Russia’s War In Ukraine Has ‘Severely Dislocated Russian Military’s Training System’
Russia’s invasion of Ukraine has “severely dislocated the Russian military’s training system – instructors have largely been deployed in Ukraine,” according to Britain’s Defense Ministry.
In a Twitter post Friday, the ministry said Russia has “likely redeployed at least 1,000 troops who had been training at the Obuz-Lesnovsky training ground in south-western Belarus.”
Russia has likely not dismantled the tented training camp, the British intelligence update said, suggesting that Russia “is considering continuing the training programme” under the “much less-experienced Belarusian army.”
Ukrainian President Volodymyr Zelenskyy says the military is set to launch a counteroffensive against Russian troops, but needs help from their European neighbors.
“If Europe waits,” Zelenskyy warned European leaders Thursday, “the evil may have time to regroup and prepare for years of war.”
In the video address, delivered from a train, Zelenskyy urged the leaders to expand and hasten their deliveries of weapons and ammunition to Ukraine to use in its campaign to beat back the Russian invasion.
The European leaders signed a $2 billion deal Thursday, endorsed earlier this week by EU foreign and defense ministers, calling for both sending ammunition from existing stocks and for EU countries to work together to place new orders for more rounds.
With Russia’s attempt to capture Bakhmut stalled, the long-awaited counteroffensive will begin “very soon,” Ukraine’s top ground forces commander said Thursday.
Ukrainian Colonel-General Oleksandr Syrskyi said on the Telegram social media site that Russia’s Wagner Group mercenaries, often convicts recruited out of prisons, “are losing considerable strength and are running out of steam” in trying to take control of Bakhmut. After considering a pullout in the eastern city, Ukraine kept its troops in place, while also sending in reinforcements.
“Very soon, we will take advantage of this opportunity, as we did in the past near Kyiv, Kharkiv, Balakliya and Kupiansk,” he said, naming cities Ukraine has defended or captured from Russian control.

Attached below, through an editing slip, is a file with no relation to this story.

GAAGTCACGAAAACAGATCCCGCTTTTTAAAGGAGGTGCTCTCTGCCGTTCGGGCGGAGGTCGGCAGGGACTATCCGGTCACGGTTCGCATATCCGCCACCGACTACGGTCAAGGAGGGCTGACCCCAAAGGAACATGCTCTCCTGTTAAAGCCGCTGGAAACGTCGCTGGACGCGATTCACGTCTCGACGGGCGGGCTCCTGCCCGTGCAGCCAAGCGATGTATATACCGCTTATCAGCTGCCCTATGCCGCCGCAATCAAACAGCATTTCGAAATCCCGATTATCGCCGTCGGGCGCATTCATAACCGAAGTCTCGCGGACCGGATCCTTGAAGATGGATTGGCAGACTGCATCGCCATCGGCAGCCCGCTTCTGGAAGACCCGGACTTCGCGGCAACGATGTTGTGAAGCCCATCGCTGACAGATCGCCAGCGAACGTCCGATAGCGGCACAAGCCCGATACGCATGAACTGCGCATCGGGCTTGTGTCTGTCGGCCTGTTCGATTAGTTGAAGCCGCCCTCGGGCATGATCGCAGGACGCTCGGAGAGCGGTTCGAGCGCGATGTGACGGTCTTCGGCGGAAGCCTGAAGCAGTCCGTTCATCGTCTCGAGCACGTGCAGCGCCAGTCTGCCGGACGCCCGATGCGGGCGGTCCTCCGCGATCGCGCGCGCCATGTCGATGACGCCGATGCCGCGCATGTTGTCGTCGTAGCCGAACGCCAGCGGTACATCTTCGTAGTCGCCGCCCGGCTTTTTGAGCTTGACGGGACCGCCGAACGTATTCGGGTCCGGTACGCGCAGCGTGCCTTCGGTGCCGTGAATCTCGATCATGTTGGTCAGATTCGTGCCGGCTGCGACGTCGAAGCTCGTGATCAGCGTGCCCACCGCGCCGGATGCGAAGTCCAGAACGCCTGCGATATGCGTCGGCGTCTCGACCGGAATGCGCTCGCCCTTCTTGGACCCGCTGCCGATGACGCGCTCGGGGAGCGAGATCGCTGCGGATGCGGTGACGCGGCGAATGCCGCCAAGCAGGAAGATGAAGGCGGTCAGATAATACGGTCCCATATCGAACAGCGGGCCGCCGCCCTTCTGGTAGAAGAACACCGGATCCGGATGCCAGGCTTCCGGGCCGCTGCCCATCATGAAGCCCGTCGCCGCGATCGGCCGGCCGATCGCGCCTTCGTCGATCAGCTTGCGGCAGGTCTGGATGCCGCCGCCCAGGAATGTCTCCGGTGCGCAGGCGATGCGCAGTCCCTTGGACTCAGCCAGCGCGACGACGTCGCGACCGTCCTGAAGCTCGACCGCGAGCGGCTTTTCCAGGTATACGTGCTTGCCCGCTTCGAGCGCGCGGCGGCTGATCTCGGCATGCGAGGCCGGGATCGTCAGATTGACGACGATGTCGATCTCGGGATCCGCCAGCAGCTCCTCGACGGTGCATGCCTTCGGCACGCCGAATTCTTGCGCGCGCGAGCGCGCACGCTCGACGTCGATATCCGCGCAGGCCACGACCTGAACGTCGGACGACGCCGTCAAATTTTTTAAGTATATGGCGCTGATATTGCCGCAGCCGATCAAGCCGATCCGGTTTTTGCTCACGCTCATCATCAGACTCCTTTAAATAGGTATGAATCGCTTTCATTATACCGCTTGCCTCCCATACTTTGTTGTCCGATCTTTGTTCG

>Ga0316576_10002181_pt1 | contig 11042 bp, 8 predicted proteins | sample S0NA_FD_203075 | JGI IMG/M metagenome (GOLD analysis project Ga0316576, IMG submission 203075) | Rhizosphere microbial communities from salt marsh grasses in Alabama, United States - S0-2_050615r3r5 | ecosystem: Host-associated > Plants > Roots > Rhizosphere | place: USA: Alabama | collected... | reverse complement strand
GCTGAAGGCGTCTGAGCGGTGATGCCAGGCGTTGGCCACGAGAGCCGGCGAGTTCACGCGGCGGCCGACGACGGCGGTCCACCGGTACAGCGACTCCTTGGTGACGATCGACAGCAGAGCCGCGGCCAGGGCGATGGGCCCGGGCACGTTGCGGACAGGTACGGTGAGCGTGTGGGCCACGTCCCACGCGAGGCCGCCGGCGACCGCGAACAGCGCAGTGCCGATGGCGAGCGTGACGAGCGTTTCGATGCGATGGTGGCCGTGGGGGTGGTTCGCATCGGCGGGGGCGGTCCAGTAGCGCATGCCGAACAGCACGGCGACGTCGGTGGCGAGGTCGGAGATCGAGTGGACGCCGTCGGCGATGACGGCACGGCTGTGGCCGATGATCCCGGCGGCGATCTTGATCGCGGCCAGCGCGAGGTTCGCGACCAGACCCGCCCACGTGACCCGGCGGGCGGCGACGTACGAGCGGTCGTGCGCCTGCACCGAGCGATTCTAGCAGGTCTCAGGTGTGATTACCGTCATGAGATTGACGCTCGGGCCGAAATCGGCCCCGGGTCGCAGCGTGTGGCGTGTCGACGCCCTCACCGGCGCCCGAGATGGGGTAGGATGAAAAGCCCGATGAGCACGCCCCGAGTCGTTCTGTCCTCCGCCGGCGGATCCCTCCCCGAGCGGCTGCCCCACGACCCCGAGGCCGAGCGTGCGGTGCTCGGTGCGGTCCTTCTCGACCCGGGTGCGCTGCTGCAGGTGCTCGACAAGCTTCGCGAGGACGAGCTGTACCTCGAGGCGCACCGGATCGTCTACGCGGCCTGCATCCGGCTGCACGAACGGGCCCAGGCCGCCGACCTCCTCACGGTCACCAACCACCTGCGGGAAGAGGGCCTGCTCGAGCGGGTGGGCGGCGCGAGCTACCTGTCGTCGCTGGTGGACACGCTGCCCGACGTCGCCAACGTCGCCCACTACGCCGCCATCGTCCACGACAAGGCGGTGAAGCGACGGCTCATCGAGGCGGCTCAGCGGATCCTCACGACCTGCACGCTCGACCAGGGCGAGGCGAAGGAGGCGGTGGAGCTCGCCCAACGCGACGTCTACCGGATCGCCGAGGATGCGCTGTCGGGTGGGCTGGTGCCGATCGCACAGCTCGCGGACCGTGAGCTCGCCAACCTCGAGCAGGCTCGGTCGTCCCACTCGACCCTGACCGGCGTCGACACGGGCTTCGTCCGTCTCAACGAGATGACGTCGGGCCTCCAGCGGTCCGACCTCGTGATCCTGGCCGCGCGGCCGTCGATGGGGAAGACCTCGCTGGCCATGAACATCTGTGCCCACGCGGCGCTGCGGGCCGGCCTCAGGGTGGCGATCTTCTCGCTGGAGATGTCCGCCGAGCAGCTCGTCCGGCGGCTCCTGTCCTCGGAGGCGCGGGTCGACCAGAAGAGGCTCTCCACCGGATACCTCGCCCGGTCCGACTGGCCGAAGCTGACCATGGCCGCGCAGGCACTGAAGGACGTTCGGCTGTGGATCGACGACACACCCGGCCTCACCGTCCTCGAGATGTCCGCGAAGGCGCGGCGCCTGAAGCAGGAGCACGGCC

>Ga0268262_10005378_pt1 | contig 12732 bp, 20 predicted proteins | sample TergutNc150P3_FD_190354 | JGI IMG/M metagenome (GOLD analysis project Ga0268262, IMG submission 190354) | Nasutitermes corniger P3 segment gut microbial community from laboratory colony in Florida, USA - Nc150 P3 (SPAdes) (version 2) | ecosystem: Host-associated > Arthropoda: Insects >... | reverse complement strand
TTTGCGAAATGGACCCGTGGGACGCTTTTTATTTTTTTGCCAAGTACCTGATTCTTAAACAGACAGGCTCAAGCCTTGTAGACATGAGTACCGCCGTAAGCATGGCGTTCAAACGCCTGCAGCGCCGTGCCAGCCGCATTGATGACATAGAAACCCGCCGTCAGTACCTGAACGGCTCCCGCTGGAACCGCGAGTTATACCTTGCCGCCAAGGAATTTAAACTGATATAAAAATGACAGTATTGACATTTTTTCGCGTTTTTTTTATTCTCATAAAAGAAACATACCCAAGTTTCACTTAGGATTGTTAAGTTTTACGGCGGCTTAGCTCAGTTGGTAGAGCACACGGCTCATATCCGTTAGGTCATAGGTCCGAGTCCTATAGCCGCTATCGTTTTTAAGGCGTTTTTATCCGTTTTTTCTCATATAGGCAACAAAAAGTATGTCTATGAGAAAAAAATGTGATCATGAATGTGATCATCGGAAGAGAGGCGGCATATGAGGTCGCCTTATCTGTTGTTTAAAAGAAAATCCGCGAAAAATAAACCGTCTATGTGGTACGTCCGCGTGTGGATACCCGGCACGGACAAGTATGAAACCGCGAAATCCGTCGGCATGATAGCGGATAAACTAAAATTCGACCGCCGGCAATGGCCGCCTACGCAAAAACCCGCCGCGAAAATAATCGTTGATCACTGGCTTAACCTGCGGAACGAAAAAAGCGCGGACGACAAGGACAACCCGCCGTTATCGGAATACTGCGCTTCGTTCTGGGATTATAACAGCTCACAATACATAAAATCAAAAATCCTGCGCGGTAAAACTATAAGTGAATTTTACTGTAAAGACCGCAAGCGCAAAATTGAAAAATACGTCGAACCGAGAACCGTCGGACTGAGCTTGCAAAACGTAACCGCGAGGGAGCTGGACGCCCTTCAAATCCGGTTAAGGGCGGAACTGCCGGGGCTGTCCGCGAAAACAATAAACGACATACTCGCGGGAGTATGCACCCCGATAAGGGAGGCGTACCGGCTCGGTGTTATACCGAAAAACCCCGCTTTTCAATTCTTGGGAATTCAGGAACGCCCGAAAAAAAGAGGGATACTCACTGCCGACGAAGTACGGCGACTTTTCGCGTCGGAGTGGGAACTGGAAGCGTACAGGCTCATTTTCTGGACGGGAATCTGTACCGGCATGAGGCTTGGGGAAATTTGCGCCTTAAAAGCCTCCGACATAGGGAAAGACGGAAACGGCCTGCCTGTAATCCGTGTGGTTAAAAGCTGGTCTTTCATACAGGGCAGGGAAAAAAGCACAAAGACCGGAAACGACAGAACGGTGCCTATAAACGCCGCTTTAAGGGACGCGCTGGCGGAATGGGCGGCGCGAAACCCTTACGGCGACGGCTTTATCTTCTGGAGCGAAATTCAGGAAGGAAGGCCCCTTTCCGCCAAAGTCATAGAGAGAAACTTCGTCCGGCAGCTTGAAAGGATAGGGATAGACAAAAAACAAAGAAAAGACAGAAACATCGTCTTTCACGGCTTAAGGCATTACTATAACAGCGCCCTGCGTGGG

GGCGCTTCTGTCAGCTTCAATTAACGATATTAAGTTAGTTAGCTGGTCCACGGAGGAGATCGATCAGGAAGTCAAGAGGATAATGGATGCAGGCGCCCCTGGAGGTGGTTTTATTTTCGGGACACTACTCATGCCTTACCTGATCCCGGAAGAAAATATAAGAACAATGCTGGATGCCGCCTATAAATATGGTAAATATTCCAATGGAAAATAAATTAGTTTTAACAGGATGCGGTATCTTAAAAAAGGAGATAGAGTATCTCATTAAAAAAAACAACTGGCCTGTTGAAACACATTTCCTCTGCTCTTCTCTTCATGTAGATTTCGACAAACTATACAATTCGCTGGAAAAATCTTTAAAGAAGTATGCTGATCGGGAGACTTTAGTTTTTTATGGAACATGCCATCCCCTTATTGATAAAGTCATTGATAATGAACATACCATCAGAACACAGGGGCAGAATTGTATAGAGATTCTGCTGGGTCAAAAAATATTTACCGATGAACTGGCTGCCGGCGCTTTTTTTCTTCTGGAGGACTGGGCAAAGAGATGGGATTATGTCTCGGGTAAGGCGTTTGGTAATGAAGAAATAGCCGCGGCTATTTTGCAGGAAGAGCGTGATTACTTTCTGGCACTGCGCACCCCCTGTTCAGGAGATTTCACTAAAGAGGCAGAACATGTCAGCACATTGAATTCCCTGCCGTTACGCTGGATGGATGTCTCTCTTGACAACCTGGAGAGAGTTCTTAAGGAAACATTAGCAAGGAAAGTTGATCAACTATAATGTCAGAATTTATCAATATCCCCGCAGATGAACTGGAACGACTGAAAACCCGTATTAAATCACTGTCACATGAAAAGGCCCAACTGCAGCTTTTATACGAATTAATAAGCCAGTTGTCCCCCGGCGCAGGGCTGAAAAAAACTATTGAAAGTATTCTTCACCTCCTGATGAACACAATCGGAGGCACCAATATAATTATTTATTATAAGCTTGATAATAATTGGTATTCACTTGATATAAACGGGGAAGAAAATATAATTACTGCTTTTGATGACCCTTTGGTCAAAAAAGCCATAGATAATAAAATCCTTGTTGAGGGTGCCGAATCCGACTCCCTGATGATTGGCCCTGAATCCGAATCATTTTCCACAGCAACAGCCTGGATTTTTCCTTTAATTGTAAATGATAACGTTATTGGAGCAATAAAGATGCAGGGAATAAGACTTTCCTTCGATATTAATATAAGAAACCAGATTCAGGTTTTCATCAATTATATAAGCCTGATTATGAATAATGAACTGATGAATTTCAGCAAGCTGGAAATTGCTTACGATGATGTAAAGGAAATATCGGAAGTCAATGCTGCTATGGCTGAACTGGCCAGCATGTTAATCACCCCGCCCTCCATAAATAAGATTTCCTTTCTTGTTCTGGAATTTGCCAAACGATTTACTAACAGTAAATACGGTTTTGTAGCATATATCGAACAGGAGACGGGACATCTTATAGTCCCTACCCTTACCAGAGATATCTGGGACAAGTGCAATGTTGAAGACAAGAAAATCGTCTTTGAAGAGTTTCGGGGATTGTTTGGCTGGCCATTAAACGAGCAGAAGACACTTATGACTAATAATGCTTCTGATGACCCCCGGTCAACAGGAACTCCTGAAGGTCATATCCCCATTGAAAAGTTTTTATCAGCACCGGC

Syrskyi was one of the top commanders behind Ukraine’s strategy last year in the first weeks of the war that repelled Russia’s assault on Kyiv, the Ukrainian capital, and turned back Moscow’s forces through the second half of 2022.
On Wednesday, Britain’s Defense Ministry said Ukrainian forces had launched a local counterattack west of Bakhmut that was likely to relieve pressure on the main route used to supply Kyiv’s forces inside the city.
The ministry said there was still a threat that Ukrainian forces in Bakhmut could be surrounded, but there was “a realistic possibility the Russian assault on the town is losing the limited momentum it had obtained.”
The front lines of the war in eastern Ukraine have largely stalemated in recent months, with neither side able to capture significant new territory, even as they both sustain huge numbers of casualties.
Moscow has not commented on Ukrainian claims that it is losing momentum in Bakhmut, but Yevgeny Prigozhin, the Wagner Group mercenary boss, in recent days has pessimistically warned of a Ukrainian counterassault.
Earlier this week, Prigozhin published a letter to Russian Defense Minister Sergei Shoigu, warning that Ukraine is trying to cut off Wagner’s forces from Russia’s regular troops and demanding Shoigu act to prevent this. Prigozhin said there would be “negative consequences” if he failed.
On Thursday, Zelenskyy continued his tour of frontline provinces, visiting the Kherson region in the south a day after meeting troops near Bakhmut. A video showed him meeting residents in Posad Pokrovske, a bombed-out village on the former Kherson frontline recaptured in Ukraine’s last big advance last year.
“We will restore everything; we will rebuild everything. Just like with every city and village that suffered because of the occupiers,” he wrote.